Myths surrounding a man in the Internet hall of fame

Around this time, every year I wait for a mother’s declaration of love for her dead son. As he tweeted on January 11: “10 years without a face, without a voice, without intelligence, without love, without light.” I find the sad laments and their honest clichés more thrilling than the highs. the prose of good writers with an acting class. Perhaps the origin of human language was in sadness. In some years, Susan Swartz’s message is shorter. “9 years. 9 YEARS,” he tweeted last year. “It’s been an incredible 8 years. SAY it, my dear son,” he wrote earlier. A mother does not need anniversaries to remember her son. So, “6 years, 2 months. DO MY DEAR SON”. His messages are always accompanied by an image of a smiling young man or a childhood picture.

He is programming prodigy Aaron Swartz. When he was 14, he worked on an early version of Really Simple Syndication, also known as an RSS feed. At age 15, he helped develop the Creative Commons license, a way to make copyrighted material free. At the age of 19, he was one of the founders of Reddit. Eventually, he became an activist and fought for a cause that seemed noble 10 years ago but doesn’t make much sense today: a “free internet.” He hanged himself on January 11, 2013 in Brooklyn. He was 26 years old.

After his startup was merged into Reddit, and he made a small fortune after Reddit was later sold, he became involved in activism, mainly to make information free. He hacked into MIT’s servers and apparently stole a large number of academic articles from a paywalled journal to make them publicly available. He was caught and faced more serious charges than he had imagined. It seems that he had no intention of becoming a martyr. But he rejected an offer to plead guilty, which would have given him a maximum sentence of six months in prison. In his Brooklyn apartment at the time of his suicide, he faced 35 years in prison in addition to financial loss.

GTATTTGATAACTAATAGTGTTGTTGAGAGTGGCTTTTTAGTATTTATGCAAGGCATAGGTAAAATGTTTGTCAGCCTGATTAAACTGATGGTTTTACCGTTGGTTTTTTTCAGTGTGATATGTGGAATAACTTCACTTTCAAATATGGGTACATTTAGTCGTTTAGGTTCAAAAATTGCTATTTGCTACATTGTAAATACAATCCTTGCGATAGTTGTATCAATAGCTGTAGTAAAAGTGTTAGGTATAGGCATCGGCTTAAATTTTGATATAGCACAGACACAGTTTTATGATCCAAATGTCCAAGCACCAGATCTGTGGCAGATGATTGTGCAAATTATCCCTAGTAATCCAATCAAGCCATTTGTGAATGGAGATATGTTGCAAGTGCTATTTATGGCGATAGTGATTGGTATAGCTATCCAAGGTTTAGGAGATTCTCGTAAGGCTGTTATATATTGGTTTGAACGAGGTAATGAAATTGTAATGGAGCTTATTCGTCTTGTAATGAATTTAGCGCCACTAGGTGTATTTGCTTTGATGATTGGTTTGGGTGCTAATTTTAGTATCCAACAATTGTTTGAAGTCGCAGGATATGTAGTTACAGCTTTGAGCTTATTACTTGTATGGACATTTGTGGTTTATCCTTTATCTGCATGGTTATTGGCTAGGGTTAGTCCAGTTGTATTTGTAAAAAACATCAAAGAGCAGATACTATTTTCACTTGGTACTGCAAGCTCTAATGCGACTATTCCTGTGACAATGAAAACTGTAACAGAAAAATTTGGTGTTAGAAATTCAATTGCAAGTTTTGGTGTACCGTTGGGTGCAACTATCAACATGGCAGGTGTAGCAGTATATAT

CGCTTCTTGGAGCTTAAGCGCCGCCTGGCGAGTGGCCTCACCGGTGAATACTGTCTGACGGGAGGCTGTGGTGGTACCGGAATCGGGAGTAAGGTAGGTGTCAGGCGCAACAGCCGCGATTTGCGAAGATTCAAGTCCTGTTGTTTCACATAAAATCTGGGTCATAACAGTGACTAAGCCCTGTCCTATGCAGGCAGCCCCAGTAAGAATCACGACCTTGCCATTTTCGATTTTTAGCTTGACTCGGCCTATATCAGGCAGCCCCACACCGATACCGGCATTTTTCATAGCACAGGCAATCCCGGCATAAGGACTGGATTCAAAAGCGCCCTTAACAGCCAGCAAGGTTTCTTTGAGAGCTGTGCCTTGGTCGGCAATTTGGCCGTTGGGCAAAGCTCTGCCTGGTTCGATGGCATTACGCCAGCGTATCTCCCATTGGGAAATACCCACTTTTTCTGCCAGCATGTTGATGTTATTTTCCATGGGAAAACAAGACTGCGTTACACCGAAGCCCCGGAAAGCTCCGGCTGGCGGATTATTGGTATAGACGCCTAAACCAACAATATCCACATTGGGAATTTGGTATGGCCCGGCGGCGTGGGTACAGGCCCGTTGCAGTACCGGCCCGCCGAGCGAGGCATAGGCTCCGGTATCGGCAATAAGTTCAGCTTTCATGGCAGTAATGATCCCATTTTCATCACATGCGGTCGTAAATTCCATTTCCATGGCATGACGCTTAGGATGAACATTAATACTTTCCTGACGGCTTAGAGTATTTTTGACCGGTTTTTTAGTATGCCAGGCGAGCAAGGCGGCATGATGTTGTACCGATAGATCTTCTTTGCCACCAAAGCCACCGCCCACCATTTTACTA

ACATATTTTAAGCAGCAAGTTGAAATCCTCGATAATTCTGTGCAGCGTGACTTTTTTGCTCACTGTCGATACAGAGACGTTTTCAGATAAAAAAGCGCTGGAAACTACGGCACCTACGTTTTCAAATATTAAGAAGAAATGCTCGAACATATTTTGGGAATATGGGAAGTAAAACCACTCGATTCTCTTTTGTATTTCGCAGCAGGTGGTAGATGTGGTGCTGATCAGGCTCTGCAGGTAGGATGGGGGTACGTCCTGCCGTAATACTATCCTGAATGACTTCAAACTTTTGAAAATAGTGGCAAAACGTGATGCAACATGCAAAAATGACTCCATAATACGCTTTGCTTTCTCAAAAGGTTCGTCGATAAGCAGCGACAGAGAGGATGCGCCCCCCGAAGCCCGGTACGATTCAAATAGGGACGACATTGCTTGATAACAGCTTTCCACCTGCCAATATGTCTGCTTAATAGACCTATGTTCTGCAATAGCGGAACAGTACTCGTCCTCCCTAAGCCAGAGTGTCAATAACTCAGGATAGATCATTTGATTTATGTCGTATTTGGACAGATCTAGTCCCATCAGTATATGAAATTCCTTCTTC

Many believe that MIT and the US federal government overreacted to one boy’s symbolic act of defiance against capitalism. Ten years after his death, his status as an influential internet martyr is undisputed. However, the truth is probably more remarkable than the myths surrounding a hero. After each suicide, people try to find reasons that match their passion and grief.

Swartz was an activist, but by the time he died, he had moved beyond the uncertain space of internet freedom. The network itself had become complex. By 2013, it was starting to look like the world, and no one is fighting to keep anything “free” in the real world.

Like many successful activists, Swartz had certain conditions that made a normal life and its simple joys difficult. He had dietary problems, hypersensitivity to common practices, ulcerative colitis, and possibly other concerns. A few weeks after his death, Larissa MacFarquhar wrote about him The New Yorker Journal. I was impressed by this part: “His boyfriend Taren was always dealing with taxi drivers and waiters. “He hated to feel that he had power over someone, to ask for help.”

Swartz once wrote on his blog, “When I go to the library and see the librarian reading at his desk, I’m afraid to interrupt him, even though he’s specifically sitting there, even though he’s interrupted. Such reasons for people like me are his work.”

MacFarquhar writes, “It was not a matter of simple modesty. Having power over other people made you something he hated. Being a boss wasn’t just immoral; the bosses were stupid.”

He tried a corporate job but didn’t survive long.

In an interview on Reddit, the interviewer asks Swartz, “Do you work as a full-time programmer at Reddit?”

Swartz: “No, I left reddit a few months ago.”

Interviewer: “Why did you leave?”

Swartz: “My boss asked me to.”

Interviewer: “Can you explain what happened?”

Swartz then gives a vague answer about vacationing in Europe and returning to work in the US, where he is surprised to have been fired. But while he was in Europe, ulcerative colitis flared up. He didn’t tell anyone. This condition can lead to suicidal thoughts. Checking his Reddit boss’ blog, he found a short fic about a character named Aaron who was fired from his job and then committed suicide. He was fired in real life a few days after this episode.

In a 2005 blog post, he says he quit computer programming and studied sociology because “I want to save the world.”

Another one, closer to home, did something similar. Microbiology student Rohith Vemula switched to sociology because, as he says, he wanted to make the world a better place. He also hanged himself. On Jan. 17, six days after the third anniversary of Swartz’s death.

Sociology is a strange field for those who want to save the world. One of the fathers of sociology is Auguste Comte, who invented and wore a dress that buttoned only at the back so that he could not put it on without help, thus requiring the participation of another person for the simple act of dressing. What good can come of such minds?

The latent darkness in some ideas endures as only darkness can, infecting young people writhing in their own agony, looking for a glorious cause to hang their unwarranted pain on.

Manu Joseph is a journalist, novelist and creator of the Netflix series Decoupled.

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